The --set-upstream option, if provided, will simultaneously check out a tracking branch for your new branch. You can also do this manually, of course:
    git checkout --track -b features/newbranch
    The other option is to create the branch locally, and then push it to the server:
    git push features local_name:remote_name
    If you do it that way, remember that your local branch is not yet tracking the remote branch. You have to do that separately:
    git branch --set-upstream local_branch features/remote_branch

WARNING: The branches in the features repository might be rebased or rewritten before being merged into master. This means that you should NOT base other work upon a feature branch.

Working with the GSoC repository

The gsoc repository contains branches on which our Google Summer of Code students are working. It is used the same was as the features repository. Thus:

  • Do not clone the gsoc repository, but create a remote in your local clone of lyx upstream repository instead:
    git remote add gsoc git@git.lyx.org:gsoc.git (read/write access for developers)
    git remote add gsoc git:gsoc.git (anonymous access for users)
  • Use git fetch gsoc (or git fetch --all) to get updates to the feature branches.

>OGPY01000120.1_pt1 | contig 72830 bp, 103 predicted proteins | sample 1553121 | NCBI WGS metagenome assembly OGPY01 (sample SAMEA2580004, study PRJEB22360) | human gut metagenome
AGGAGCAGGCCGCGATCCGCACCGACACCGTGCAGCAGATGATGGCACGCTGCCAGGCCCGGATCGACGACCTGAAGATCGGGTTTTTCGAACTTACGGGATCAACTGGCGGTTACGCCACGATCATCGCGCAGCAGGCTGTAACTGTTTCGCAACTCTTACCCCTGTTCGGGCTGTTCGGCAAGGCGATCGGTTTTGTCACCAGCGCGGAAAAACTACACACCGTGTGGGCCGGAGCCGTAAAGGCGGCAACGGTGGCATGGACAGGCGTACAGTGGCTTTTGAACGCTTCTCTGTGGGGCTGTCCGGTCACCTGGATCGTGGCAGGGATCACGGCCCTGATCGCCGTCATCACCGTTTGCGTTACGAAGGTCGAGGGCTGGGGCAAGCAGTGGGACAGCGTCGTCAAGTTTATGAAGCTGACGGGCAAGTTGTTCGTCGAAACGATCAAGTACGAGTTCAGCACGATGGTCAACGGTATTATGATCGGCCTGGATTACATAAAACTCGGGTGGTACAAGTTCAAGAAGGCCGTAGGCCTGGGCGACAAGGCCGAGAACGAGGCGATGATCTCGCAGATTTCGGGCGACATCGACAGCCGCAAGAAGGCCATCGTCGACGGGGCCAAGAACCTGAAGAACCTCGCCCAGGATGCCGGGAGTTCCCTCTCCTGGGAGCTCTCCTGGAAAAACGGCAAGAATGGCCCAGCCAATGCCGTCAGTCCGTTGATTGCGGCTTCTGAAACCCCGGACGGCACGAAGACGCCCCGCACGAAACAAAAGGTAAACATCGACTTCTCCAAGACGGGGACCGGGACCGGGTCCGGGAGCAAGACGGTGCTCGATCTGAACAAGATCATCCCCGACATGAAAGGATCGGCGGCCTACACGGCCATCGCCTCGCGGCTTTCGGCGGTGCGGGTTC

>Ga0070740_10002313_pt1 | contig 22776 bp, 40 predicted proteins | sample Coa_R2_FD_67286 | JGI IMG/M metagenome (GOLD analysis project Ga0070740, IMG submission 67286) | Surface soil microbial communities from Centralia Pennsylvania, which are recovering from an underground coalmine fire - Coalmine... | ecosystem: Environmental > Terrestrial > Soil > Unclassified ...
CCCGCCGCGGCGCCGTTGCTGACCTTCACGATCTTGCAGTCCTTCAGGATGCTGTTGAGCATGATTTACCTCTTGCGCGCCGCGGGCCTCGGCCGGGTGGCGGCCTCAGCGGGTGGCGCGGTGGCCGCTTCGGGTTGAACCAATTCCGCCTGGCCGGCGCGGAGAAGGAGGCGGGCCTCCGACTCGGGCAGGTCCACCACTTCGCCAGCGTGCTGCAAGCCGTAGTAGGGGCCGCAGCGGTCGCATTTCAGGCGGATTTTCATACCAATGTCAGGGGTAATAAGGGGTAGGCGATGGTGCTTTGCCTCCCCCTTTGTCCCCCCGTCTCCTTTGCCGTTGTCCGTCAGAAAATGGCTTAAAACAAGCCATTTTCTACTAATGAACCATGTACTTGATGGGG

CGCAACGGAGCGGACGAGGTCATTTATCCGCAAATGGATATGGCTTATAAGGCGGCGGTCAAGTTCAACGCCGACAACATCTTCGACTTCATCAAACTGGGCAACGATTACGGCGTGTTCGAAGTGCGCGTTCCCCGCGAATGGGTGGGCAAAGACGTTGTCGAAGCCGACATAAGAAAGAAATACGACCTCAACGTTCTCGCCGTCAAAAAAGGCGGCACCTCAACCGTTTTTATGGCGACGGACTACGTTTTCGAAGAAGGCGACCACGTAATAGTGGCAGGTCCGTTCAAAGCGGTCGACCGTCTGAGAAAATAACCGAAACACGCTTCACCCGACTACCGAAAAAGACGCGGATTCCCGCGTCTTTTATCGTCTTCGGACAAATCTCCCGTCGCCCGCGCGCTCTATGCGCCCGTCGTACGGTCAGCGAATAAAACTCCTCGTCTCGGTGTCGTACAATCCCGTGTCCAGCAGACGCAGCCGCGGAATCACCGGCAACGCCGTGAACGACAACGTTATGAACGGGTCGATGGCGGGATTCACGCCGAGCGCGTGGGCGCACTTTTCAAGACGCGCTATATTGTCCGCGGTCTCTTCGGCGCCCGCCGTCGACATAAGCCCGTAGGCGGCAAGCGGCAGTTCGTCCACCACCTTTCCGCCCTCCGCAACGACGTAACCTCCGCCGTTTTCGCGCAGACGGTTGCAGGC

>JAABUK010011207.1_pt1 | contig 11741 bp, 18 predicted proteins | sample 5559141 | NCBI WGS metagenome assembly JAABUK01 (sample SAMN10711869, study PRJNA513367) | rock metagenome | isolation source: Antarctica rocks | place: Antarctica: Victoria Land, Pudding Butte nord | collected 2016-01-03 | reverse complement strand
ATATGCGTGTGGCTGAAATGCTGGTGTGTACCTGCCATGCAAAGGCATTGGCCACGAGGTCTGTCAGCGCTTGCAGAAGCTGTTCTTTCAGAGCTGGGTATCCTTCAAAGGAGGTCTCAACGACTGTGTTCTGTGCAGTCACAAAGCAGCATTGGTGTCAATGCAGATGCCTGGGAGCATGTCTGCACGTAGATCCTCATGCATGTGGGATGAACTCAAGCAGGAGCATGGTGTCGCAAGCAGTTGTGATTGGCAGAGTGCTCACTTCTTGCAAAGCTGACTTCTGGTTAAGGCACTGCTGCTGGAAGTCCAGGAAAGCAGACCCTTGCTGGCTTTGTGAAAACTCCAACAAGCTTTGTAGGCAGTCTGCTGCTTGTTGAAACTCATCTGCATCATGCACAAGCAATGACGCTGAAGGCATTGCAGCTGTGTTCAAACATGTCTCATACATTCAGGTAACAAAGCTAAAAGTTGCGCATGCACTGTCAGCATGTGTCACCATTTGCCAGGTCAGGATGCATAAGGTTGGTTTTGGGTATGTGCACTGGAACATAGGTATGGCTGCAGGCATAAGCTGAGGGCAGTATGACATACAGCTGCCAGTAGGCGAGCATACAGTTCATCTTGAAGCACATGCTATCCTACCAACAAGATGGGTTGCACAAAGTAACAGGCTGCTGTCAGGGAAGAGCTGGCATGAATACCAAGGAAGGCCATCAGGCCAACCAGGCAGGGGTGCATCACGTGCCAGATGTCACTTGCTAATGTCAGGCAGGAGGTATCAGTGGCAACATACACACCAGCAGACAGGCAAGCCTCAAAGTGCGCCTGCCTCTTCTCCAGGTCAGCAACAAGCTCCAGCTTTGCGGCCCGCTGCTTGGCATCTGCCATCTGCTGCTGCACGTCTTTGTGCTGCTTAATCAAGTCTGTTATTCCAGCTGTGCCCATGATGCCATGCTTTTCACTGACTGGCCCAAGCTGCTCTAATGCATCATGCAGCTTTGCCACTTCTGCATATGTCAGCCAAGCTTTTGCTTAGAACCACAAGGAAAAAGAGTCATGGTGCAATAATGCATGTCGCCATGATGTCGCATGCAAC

• If you want to work on an existing feature branch, then check it out as a "tracking branch", using:
    git checkout --track -b gsoc/thebranch
    This will create a branch named "thebranch". You can optionally give it a name of your choosing as follows:
    git checkout --track -b myname gsoc/thebranch
    You can then push to and pull from this branch without having to do anything special.
  • To create a branch in this repository, there are two ways to proceed. The first is to create the branch directly on the server, thus:
    git push [--set-upstream] gsoc master:newbranch
    The --set-upstream option, if provided, will simultaneously check out a tracking branch for your new branch. You can also do this manually, of course:
    git checkout --track -b gsoc/newbranch
    The other option is to create the branch locally, and then push it to the server:
    git push gsoc local_name:remote_name
    If you do it that way, remember that your local branch is not yet tracking the remote branch. You have to do that separately:
    git branch --set-upstream local_branch gsoc/remote_branch
  • Mentors have the ability to delete branches, via:
    git push --delete gsoc oldbranch
    Be careful with this!!

WARNING: The branches in the gsoc repository might be rebased or rewritten before being merged into master. This means that you should NOT base other work upon a feature branch.

Suggested git usage for GSoC students

The following steps outline a possible use of git for GSOC students' repositories that is meant to help both students and mentors in keeping track of progress and facilitate code integration.